Saturday, May 21, 2011

Tribe of Ukranian Fighting Women by Guillaume Herbaut

French photojournalist Guillaume Herbaut spent some time with an unusual and tough group of 150 Ukrainian women who call themselves “Asgarda.” These women live in the Carpathian Mountains and follow a rigorous routine of fighting and boxing, often with medieval weaponry.

The women idolize  Yulia Tymoshenko, the icon of the  Orange Revolution and leader of the Ukrainian Fatherland party. The portraits are inspiring, bizarre, and strangely beautiful. Source:

Monday, May 16, 2011

Destroy All Monsters Magazine 1976-1979

Formed in 1973, the Detroit band Destroy All Monsters was a wild and reckless synthesis of psychedelia, proto-punk, heavy metal, noise and performance art. The collective hailed from Ann Arbor, Michigan, and consisted of Cary Loren, Mike Kelley, Niagara and Jim Shaw (with later members including Ron Asheton of the Stooges and Michael Davis of the MC5).

Later emerging as extremely distinctive individual artists, collectively the group forged new terrain in art, music, performance, theater and video. Destroy All Monsters released very little recorded music until Thurston Moore issued a three-CD compilation in 1994, but they published six issues of a now legendary and much sought-after zine, also titled Destroy All Monsters. This publication collects those six zines, released between 1976 and 1979, and also includes parts of a lost seventh issue that never saw publication. The Destroy All Monsters zines comprise a vibrant array of collage, writing, photography and other miscellanea by Kelley, Loren, Niagara and Shaw, and together provide insight into the collective's kaleidoscopic vision of the dystopian values of their time.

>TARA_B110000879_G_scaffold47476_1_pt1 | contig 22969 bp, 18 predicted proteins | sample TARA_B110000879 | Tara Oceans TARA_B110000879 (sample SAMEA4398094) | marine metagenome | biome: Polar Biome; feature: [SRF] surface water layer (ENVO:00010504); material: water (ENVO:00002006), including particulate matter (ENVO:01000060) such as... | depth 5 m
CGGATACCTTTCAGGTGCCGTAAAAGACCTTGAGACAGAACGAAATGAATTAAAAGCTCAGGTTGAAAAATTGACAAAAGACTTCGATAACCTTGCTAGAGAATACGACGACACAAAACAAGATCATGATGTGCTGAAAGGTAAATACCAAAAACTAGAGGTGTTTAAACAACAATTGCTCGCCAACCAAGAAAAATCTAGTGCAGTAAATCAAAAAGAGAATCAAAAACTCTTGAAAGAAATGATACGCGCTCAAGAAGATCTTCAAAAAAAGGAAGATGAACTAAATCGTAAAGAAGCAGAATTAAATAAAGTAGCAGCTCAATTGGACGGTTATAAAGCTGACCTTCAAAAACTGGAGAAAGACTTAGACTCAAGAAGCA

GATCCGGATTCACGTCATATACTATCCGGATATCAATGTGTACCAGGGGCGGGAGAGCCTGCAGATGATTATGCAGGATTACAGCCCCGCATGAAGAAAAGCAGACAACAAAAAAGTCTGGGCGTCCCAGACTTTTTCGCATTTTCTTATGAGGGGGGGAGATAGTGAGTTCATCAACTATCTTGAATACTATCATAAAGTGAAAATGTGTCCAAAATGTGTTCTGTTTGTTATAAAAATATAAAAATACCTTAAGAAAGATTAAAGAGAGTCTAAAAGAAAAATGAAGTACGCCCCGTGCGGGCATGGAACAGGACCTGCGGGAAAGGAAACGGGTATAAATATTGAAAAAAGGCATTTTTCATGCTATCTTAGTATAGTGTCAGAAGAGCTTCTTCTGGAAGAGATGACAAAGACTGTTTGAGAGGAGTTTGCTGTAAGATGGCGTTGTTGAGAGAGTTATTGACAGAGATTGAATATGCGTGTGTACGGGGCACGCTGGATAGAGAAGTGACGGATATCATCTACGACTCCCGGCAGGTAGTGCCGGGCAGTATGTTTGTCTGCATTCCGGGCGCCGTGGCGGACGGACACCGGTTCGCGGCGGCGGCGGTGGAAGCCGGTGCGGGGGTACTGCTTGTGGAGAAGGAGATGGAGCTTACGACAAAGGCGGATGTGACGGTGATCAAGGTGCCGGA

Saturday, May 14, 2011

Kenneth Price's "The Wonder Year"

This week, I am highlighting fellow artists and friends here in North Carolina. I am currently writing a piece about Kenneth Price's documentary, "The Wonder Year" which is an inside look at CEO, NAACP Ambassador, Duke University professor, and Grammy award winning producer 9th Wonder. The film follows one of soul music’s most dynamic figures from his childhood home to late nights in the studio and everywhere in between. Until the interview is complete for Modern Ink Magazine, check out more on Kenneth's website!

Natalie Nazee Abbassi